Some have good processes in place; most don’t.

    • Dave Platter
      Posted June 10, 2012 at 9:39 pm 0Likes

      Great comment, vic. Real estate agencies today are for practical purposes media companies, with print, email, web and mobile distribution. It’s a lot to keep track of, especially if you fall into it eyes closed, without thinking the processes through.

  • Karl
    Posted June 12, 2012 at 1:23 pm 0Likes

    Hi Dave,

    You may want to alter the photos also to remove the name of the agent as it is till present.

    Great comment on the industry!

  • Shane Dale
    Posted June 13, 2012 at 12:50 pm 0Likes

    Dave Dave Dave ! – I agree with the agents being sloppy – Glenn’s comments I think are even more enlightening.

    HOWEVER! must take offence at the nonsensical burglary comment – utter rubbish based on nothing.

    I am not aware of any facts to make this connection.

    In my personal experience of 16 years – doing floor plans and virtual tours, videos and photos, I have never ever seen a correlation with burglary due to floor plans ever – I have asked agents – again supporting floor plans as no risk.

    – with the possible exception of a clearly “inside job” where the owner unlocked his own hidden safe and got around his own “state of the art” alarm system – then blamed the floor plan and virtual tour for it. Then some idiotic policeman was found by the paper to back this possibility up. That was about 10 years ago – pure tech fear and hype.

    Its frustrating because I had 2 years of people bringing this up due to that silly article in a newspaper in Sydney.

    Dave, with respect, I must say the comment is not baed on the evidence of many many years of plans used by agents and is unnecessary fear mongering to those not versed in the process of marketing properties effectively.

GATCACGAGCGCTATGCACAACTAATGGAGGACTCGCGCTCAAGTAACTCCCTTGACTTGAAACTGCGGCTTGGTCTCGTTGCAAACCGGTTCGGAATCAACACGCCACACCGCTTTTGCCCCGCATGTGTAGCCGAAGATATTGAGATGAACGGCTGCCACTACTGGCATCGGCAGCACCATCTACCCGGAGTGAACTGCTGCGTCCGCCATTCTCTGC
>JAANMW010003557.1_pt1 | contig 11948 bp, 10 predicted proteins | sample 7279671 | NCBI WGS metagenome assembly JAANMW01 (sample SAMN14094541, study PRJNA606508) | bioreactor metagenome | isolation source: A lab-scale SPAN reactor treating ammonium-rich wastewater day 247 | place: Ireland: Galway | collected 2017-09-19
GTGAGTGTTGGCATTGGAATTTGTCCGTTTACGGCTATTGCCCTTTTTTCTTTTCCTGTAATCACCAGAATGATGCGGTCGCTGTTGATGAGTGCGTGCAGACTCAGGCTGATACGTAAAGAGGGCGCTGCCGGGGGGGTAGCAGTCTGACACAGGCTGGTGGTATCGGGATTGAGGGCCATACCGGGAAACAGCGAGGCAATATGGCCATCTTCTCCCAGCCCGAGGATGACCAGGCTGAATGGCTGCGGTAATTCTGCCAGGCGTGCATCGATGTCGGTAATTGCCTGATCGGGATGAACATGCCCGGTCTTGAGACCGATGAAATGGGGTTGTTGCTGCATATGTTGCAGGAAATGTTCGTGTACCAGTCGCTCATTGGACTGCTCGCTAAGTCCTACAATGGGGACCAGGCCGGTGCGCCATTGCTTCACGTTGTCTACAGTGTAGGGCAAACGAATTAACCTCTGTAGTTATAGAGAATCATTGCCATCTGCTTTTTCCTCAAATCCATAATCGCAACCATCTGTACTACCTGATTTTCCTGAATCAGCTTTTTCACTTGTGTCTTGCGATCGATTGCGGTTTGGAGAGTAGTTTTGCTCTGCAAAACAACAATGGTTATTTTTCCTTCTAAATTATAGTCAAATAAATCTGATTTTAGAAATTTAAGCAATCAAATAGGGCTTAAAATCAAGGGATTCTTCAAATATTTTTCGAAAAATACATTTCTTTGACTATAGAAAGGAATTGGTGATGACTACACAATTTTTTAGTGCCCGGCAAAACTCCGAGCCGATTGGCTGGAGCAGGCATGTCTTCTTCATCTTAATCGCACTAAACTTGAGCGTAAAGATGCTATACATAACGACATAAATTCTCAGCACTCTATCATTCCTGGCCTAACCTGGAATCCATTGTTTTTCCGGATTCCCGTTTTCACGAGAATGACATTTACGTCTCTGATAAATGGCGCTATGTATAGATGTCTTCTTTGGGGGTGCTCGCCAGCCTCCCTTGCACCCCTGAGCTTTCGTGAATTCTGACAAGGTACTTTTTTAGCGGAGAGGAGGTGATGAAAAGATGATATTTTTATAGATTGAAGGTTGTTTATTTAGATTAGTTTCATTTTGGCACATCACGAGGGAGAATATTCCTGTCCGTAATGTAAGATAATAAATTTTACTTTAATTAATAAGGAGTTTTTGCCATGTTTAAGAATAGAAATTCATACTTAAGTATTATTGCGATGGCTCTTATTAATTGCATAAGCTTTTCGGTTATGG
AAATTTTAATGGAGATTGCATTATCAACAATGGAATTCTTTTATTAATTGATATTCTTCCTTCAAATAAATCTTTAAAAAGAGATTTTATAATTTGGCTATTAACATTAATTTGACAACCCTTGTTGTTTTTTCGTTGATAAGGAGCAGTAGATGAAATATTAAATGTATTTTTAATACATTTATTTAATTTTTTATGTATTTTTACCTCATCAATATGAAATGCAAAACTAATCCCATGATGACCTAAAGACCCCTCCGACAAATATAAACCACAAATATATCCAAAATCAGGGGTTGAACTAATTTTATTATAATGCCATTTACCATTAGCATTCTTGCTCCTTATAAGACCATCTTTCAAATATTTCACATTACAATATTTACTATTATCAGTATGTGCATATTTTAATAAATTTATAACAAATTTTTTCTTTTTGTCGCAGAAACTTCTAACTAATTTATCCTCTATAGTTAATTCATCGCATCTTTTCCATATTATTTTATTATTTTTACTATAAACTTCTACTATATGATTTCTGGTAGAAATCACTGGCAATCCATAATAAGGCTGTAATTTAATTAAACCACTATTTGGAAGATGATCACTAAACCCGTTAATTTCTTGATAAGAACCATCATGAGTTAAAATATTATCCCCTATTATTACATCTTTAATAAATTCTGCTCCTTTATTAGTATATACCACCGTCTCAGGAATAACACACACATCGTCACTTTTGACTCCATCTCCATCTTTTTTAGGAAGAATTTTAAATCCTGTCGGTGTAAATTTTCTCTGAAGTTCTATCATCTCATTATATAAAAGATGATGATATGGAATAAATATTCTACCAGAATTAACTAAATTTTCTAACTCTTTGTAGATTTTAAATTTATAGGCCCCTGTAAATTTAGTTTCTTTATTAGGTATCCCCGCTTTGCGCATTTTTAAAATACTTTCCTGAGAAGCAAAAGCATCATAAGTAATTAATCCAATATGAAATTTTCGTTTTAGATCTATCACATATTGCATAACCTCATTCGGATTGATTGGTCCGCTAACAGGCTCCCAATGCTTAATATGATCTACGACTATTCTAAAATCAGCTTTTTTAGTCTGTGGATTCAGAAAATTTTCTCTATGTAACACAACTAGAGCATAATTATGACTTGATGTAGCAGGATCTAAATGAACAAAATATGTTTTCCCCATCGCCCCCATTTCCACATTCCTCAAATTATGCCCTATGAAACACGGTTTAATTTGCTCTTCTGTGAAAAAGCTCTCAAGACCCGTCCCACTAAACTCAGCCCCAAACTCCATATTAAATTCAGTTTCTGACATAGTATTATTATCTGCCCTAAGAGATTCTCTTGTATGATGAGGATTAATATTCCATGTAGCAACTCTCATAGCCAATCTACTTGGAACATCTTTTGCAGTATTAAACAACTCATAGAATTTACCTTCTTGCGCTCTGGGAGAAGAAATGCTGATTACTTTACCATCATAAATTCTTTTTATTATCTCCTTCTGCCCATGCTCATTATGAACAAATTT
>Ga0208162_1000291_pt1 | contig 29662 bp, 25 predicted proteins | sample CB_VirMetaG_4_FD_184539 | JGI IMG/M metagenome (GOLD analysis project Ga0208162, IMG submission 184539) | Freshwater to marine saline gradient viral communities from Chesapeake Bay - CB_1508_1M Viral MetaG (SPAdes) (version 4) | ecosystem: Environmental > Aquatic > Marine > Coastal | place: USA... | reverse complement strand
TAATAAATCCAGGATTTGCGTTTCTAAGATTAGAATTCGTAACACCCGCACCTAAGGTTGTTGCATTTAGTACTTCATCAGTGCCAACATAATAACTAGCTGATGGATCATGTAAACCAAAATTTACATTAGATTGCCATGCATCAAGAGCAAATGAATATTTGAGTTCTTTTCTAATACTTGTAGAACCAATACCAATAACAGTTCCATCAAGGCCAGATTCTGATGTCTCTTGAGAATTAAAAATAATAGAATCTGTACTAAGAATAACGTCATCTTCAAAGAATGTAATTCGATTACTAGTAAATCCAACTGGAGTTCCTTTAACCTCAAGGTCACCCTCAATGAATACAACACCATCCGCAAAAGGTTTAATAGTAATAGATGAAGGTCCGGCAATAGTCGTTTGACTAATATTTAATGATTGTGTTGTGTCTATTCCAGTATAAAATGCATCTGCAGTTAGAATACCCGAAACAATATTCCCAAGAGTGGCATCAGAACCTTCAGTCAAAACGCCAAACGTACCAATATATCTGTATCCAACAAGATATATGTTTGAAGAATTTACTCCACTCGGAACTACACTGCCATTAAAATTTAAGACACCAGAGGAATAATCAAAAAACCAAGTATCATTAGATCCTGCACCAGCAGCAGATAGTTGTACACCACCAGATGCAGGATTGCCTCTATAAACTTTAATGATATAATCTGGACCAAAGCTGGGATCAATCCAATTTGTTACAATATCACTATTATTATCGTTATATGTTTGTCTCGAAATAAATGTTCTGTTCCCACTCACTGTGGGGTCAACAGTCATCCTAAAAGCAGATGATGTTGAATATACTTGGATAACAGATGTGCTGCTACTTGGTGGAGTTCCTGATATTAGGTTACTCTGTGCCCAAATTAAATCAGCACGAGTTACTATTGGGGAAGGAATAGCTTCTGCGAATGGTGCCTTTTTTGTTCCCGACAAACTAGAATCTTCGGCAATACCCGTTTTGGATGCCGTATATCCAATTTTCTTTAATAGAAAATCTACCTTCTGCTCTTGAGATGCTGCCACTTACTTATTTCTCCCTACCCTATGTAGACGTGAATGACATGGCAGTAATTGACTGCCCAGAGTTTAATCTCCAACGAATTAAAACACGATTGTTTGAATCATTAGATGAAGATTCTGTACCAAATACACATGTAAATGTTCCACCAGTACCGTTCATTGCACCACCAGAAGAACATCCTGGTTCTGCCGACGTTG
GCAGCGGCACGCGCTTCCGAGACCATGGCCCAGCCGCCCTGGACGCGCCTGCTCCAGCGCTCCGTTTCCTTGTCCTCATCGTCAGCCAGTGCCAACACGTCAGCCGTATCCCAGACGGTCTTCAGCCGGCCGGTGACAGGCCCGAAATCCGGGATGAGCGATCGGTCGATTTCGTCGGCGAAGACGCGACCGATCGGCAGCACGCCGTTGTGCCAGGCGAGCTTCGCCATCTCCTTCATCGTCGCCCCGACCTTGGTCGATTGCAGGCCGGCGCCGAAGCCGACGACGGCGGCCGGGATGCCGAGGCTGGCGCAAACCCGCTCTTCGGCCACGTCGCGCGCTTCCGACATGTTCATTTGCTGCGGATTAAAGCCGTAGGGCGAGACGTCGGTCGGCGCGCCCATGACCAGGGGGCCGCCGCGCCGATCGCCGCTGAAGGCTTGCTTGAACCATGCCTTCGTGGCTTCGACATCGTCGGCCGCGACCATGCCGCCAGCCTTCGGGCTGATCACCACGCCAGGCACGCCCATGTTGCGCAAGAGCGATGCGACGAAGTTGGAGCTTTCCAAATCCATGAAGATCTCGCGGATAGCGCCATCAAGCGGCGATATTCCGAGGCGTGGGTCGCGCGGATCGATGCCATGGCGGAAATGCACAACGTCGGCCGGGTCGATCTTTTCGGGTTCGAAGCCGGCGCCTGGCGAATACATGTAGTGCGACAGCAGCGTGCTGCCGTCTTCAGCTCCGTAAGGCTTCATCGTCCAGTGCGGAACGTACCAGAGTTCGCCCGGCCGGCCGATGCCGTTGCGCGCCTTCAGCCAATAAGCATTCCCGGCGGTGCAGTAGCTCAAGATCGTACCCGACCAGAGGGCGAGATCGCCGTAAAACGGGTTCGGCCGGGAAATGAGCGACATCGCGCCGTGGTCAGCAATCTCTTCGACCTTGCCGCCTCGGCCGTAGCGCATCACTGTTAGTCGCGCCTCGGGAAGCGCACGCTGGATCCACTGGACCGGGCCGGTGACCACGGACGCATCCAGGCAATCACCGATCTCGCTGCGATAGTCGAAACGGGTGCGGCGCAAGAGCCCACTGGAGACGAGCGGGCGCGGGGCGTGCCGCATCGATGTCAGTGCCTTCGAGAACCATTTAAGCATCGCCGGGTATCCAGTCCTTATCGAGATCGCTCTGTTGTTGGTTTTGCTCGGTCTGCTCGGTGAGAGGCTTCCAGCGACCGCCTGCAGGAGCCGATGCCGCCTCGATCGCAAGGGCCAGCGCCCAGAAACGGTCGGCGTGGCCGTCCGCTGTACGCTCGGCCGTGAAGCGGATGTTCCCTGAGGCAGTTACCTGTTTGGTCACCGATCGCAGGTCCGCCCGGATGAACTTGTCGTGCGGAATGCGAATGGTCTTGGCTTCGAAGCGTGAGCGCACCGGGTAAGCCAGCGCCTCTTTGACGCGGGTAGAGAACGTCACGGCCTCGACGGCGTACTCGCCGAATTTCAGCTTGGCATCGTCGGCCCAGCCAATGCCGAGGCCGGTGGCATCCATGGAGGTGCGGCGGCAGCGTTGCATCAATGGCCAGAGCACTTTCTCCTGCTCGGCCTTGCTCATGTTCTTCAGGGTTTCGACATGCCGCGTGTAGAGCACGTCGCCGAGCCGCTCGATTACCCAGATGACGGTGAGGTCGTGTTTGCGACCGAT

In short –




    The real risk to sellers is NOT using them to entice buyers to view the listing.

    Even ugly properties make great floor plans!

  • Shane Dale
    Posted June 19, 2012 at 10:07 am 0Likes

    Hi Dave, Hope I wasnt too harsh with my previous comment – apologies for venting my accumulated frustration of dealing with agents over many years – you know how it goes, the big monkey hits the smaller monkey and so on down the chain – suppliers to the industry sometimes get to be the end of that chain ๐Ÿ™‚

    • Dave Platter
      Posted June 19, 2012 at 1:14 pm 0Likes

      No worries, Shane. You are absolutely right about floor plans being vital to effective selling.

      They key point is that, when the property is listed with the address withheld, the address should also be removed from the floor plan. That’s easy enough to do, even while still providing a floor plan.

      Regarding burglary, that certainly touched a nerve in you, didn’t it? ๐Ÿ™‚ I don’t think I suggested that this occurs often, or that I even said it had every occurred. Still, probably it was an overreach on my part to suggest that it could occur.